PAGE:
On Thursday, Democrats struck a deal with Sen. Kyrsten Sinema (D-Ariz.), securing her pledge to vote on their climate and health care bills in exchange for several changes to the legislation.
“We have agreed to remove the carried interest tax provision in the Senate’s budget-adjustment legislation, protect advanced manufacturing, and promote our clean energy economy. I will move forward based on the lawmakers’ scrutiny,” Sinema said in a statement Thursday. Announce.
Her support clears the way for the bill to pass as soon as next week, giving President Joe Biden another major legislative victory ahead of November’s midterm elections.
Sinema opposes a provision in the bill that would tighten tax loopholes associated with hedge fund managers and private equity executives. She also expressed concern about the 15 percent minimum corporate tax included in the bill. Business groups have lobbied her hard on both measures, arguing that they would depress business investment.
In a statement, Sinema said she plans to reform investor tax rules, known as carried interest, after the bill is signed into law.
“Following this effort, I look forward to working with the Senators [Mark] Warner will implement carried interest tax reforms to protect investment in the U.S. economy and encourage continued growth, while closing the worst loopholes that some abuse tax avoidance. “
The bill would now include a new excise tax on share buybacks, which would generate more revenue than a carried interest provision, according to a Democrat familiar with the deal. Democratic lawmakers have long wanted a tax on share buybacks, a form of executive self-enrichment that erupted after Congress slashed corporate taxes in 2017.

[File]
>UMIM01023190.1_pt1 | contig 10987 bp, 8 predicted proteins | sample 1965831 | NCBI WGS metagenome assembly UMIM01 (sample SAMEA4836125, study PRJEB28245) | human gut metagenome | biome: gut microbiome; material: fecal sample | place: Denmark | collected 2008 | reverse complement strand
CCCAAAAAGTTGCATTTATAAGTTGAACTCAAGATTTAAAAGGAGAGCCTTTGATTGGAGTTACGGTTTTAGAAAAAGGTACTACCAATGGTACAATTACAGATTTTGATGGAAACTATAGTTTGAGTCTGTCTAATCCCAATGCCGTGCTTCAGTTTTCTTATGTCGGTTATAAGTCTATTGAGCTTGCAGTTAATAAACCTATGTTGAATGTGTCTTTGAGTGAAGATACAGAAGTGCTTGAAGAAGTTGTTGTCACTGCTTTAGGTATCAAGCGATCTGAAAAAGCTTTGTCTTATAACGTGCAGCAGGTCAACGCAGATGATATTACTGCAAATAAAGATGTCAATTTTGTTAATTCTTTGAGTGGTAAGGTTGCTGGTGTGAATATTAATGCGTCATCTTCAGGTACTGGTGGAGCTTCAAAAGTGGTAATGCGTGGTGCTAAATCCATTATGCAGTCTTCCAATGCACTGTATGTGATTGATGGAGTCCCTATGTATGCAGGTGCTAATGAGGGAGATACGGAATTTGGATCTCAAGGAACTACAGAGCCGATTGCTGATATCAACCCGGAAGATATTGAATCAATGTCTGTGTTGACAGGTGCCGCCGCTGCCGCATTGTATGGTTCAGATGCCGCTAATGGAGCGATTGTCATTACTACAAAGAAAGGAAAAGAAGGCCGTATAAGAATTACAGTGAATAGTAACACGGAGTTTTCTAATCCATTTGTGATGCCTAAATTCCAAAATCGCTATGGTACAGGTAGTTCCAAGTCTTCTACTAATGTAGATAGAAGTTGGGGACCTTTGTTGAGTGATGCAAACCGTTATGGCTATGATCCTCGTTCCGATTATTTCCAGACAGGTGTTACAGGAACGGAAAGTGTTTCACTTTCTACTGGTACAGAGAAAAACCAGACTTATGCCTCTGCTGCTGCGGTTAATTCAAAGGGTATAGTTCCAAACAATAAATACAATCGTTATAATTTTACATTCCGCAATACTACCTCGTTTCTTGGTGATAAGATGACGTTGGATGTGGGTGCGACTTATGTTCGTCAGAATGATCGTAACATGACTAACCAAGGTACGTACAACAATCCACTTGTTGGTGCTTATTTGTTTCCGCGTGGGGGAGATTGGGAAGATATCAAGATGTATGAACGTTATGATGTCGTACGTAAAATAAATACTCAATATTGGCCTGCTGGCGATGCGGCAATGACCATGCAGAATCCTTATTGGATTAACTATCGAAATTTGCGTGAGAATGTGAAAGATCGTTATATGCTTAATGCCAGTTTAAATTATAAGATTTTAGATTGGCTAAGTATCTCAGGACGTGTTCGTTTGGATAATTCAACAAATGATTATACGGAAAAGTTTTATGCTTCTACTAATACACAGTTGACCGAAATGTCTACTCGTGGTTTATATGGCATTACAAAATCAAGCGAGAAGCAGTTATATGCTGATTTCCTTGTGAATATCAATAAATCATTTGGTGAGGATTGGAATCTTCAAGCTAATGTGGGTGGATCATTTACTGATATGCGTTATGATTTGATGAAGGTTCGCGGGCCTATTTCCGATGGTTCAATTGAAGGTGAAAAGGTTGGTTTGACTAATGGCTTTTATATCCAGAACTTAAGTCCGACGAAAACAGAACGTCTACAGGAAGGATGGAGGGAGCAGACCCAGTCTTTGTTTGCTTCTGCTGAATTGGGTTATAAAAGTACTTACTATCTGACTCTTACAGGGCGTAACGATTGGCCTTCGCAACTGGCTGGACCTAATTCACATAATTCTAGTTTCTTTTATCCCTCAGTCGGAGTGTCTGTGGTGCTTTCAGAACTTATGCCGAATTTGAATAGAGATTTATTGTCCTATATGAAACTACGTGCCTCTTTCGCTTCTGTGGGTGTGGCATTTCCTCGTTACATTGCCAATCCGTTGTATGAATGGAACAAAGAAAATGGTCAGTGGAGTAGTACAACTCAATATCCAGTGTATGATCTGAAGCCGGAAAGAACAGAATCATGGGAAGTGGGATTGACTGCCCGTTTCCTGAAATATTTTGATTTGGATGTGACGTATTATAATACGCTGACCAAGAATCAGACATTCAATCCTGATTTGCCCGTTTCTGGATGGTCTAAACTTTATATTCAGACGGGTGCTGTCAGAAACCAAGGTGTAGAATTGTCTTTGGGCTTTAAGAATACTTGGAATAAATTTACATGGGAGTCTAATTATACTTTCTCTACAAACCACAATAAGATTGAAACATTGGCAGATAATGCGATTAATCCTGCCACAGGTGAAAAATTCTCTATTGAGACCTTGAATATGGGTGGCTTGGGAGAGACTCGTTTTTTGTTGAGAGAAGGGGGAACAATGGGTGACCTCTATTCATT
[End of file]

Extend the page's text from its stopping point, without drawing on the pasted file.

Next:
The Inflation Reduction Act is much narrower than Biden’s original “build back better” proposal and includes paid time off, monthly child allowances, affordable housing and free community college tuition.
Still, its passage would represent a huge victory for Democrats midway through the campaign season.
The bill would allow Medicare to negotiate lower prescription drug prices with the drug industry, a very popular policy change Democrats have been seeking for years. It will also invest more than $300 billion in green energy grants and tax incentives, and ultimately save the government hundreds of billions of dollars by funding stricter IRS enforcement.
Democrats hope to begin voting on the bill Saturday under the settlement process, which would allow them to pass it with a simple majority because of its budget implications.
“I am pleased to report that we have Inflation Reduction Act I believe this will have the support of the entire Senate Democratic conference,” Schumer said in a statement Thursday. “The final version of the settlement bill, which will be introduced Saturday, will reflect this work and bring us one step closer to bringing this Historic legislation was enacted into law. “